ChABC treatment reduced the excitability of MNTB neurons
To investigate whether PNNs have an effect on the spike output of MNTB neurons in response to fluctuating currents, cells were stimulated with currents that contained a range of amplitudes and frequencies (Bryant and Segundo, 1976; Slee et al., 2005; Street and Manis, 2007; Mease et al., 2013). A Gaussian distributed “white noise current” was synthesized and filtered such that it would contain frequencies up to 2 kHz (see Materials and Methods). The same current was injected with varying gain (noise level), measured as the SD of the current (0-600 pA SD) and varying positive bias current (0-600 pA DC steps). Figure 4A shows an example white noise current with 400 pA noise level superimposed on four of the seven DC steps, and with an expanded time base in Figure 4B. All cells were stimulated with the same synthesized currents.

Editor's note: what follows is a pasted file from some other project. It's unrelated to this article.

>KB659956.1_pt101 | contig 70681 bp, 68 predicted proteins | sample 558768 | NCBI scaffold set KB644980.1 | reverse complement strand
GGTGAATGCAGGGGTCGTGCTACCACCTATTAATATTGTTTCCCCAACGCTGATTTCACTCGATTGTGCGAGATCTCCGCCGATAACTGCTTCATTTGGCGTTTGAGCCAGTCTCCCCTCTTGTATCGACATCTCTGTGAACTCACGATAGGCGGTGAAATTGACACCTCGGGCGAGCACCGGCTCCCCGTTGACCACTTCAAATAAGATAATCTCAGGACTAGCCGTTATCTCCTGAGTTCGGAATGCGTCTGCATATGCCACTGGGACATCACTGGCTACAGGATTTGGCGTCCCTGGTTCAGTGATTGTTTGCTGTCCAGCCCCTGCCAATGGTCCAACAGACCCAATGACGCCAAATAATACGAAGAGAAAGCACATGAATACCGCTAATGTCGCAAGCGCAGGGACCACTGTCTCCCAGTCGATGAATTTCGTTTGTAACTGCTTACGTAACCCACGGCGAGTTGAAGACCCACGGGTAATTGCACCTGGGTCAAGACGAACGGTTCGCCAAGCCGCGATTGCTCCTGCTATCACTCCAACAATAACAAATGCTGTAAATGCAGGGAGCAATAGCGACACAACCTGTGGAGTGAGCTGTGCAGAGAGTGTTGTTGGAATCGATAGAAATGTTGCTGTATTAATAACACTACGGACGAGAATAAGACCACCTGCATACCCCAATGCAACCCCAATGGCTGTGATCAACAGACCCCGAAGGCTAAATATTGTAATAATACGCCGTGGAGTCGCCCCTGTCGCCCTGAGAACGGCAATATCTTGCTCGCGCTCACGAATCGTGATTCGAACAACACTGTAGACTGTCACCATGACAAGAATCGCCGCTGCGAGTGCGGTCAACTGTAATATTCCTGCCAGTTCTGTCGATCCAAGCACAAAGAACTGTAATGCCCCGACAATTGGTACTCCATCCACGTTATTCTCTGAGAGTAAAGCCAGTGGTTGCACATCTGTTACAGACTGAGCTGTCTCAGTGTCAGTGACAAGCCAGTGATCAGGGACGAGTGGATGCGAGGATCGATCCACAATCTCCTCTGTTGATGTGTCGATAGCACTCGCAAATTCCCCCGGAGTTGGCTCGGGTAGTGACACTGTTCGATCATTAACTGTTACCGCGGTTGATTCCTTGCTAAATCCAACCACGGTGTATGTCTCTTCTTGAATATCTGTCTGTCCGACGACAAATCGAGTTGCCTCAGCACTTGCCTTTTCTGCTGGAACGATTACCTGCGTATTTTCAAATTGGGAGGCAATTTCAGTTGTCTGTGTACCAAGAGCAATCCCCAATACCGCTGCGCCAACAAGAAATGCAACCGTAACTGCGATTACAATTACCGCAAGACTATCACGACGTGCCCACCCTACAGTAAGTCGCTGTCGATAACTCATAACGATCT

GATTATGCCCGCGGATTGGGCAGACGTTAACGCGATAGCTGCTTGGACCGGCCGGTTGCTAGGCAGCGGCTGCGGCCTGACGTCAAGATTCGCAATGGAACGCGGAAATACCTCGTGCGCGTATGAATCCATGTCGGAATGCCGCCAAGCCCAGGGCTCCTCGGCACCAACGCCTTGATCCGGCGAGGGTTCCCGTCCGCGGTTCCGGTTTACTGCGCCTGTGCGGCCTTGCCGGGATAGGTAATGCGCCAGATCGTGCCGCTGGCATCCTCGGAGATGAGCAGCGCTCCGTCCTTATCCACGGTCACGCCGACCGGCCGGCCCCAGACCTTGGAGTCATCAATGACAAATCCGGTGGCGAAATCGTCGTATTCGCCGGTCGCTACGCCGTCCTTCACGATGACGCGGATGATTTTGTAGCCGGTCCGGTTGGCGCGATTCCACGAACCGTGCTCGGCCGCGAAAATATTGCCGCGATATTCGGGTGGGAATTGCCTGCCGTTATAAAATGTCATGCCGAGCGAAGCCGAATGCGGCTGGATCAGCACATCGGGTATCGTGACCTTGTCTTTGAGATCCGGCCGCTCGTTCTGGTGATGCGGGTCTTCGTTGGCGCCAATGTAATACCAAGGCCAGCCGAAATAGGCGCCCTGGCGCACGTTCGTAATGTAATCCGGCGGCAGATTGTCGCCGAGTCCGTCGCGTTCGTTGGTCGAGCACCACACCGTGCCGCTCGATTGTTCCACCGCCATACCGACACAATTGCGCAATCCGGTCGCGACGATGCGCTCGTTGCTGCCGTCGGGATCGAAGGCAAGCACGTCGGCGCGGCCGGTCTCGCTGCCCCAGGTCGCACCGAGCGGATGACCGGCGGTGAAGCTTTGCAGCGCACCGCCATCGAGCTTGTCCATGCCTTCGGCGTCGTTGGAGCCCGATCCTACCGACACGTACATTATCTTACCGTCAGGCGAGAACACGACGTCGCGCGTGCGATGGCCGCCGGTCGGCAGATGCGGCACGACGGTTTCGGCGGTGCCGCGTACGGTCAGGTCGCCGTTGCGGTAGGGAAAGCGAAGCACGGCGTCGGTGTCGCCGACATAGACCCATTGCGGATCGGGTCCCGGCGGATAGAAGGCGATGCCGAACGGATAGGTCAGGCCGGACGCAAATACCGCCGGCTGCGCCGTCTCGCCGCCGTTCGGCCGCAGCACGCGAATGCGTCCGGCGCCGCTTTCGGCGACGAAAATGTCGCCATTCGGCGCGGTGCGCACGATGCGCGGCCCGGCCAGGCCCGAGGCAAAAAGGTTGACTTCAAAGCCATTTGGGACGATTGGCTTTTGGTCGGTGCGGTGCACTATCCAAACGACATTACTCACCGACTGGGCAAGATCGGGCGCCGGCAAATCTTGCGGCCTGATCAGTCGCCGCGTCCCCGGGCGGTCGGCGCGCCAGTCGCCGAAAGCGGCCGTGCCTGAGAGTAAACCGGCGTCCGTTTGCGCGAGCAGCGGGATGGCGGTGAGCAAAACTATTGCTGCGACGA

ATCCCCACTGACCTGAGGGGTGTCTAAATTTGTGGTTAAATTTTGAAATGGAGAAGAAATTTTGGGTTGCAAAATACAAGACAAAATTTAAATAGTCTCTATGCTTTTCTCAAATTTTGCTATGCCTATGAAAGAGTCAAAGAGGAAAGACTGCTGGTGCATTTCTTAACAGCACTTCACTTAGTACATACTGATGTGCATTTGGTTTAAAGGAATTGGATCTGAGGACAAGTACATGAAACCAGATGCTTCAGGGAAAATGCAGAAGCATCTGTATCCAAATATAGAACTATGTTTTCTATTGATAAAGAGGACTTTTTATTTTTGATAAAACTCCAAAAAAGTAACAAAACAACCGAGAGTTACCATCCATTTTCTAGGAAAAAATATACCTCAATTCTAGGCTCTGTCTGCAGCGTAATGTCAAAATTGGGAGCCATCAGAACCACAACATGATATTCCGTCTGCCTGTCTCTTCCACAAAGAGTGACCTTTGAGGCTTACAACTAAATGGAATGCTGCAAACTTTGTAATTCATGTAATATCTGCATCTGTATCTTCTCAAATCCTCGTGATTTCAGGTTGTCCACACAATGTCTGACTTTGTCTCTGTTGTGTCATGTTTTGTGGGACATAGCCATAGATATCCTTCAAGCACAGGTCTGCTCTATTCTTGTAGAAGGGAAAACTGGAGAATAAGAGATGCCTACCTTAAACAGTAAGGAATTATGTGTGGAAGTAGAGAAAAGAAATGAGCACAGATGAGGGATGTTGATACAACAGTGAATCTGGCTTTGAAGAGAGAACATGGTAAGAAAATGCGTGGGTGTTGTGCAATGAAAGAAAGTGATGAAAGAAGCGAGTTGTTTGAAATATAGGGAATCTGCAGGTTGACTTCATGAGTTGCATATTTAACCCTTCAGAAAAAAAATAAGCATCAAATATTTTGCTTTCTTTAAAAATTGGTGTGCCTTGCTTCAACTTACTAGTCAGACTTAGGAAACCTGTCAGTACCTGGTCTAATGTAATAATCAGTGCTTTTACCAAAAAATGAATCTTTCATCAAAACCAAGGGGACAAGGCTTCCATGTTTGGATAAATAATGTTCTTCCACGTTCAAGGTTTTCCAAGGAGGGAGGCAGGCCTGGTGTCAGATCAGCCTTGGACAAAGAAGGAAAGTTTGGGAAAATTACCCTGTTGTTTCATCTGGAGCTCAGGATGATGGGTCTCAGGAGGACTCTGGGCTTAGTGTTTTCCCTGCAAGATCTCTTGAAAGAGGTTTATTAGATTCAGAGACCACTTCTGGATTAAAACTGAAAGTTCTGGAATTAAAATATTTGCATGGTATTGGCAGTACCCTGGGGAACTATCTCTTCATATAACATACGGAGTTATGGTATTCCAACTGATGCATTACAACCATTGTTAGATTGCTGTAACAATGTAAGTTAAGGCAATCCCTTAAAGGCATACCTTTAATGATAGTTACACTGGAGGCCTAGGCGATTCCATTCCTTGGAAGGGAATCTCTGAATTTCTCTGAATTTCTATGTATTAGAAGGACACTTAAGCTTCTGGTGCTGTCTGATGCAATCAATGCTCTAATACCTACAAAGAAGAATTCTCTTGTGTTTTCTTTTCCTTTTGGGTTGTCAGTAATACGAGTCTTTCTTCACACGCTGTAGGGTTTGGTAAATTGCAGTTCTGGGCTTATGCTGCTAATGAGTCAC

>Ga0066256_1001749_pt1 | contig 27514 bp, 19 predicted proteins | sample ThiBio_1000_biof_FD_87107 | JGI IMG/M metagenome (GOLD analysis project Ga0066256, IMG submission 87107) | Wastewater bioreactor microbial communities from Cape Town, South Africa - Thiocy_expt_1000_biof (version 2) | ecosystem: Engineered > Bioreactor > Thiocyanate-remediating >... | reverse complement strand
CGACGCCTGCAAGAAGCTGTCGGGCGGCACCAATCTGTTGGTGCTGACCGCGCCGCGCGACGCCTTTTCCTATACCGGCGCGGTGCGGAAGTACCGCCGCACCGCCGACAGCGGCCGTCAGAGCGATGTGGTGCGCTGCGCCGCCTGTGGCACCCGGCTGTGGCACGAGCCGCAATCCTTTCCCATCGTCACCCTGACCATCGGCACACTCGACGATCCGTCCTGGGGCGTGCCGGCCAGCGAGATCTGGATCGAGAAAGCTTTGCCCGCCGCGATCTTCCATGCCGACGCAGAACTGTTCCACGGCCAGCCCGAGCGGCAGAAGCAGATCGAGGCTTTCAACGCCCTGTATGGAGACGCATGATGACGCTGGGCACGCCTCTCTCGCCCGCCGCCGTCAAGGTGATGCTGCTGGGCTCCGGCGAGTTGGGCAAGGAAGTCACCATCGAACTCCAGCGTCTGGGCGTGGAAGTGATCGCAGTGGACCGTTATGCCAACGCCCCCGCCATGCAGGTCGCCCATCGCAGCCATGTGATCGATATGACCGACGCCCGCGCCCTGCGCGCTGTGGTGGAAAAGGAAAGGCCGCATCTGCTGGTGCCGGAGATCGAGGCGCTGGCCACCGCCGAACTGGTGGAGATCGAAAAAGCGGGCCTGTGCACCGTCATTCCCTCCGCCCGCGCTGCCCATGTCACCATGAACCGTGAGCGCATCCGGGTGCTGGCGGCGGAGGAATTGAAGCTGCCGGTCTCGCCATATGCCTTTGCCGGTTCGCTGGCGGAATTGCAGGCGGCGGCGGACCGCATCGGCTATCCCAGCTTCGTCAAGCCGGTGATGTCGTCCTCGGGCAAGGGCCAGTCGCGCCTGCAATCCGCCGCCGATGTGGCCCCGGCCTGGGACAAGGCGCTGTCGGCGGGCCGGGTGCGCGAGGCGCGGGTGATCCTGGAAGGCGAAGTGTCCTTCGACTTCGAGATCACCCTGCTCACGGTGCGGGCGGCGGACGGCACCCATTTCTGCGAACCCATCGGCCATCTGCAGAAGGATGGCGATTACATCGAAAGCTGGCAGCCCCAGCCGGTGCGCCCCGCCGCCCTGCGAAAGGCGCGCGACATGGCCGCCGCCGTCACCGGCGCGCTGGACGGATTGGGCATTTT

ChABC-treated cells fired markedly less in response to white noise current stimulation. Over all trials and levels of the white noise currents, the ChABC-treated cells fired on average 67.6% the number of spikes that P-ase-treated cells fired (mean ± SD; P-ase cells: 10,031 ± 2775, n = 11; ChABC: 6783 ± 3108, n = 9; t test, p = 0.024). Figure 4A shows an example trace from a P-ase-treated (black) and a ChABC-treated neuron (red) at the 400 pA SD noise level superimposed on four DC steps. This approach produced high-quality frequency–intensity (f–I) curves for these cells, which are not possible with DC steps alone due to their transient firing behavior (Fig. 4C). ChABC-treated cells spiked significantly less at noise levels of 400 and 600 pA compared with P-ase-treated cells [two-way repeated-measures (RM) ANOVAs, interaction p < 0.05; Fig. 4C]. The maximum slope of the f–I curves, which indicates the gain of firing as the DC steps increase, was lower in ChABC-treated cells at all noise levels (two-way RM ANOVA, p = 0.03; Fig. 4D). The distribution of the instantaneous spike rates was shifted to lower frequencies in ChABC-treated cells, but the overall shape of the distribution was similar to P-ase-treated cells (Fig. 4E). This suggests that the change in firing rate was not due to a change in spiking pattern. For example, if the ChABC-treated cells started firing in bursts with large interburst intervals, the distribution would show an increase in high instantaneous firing rates and a decrease in low rates. In sum, ChABC-treated cells were less excitable than P-ase-treated cells.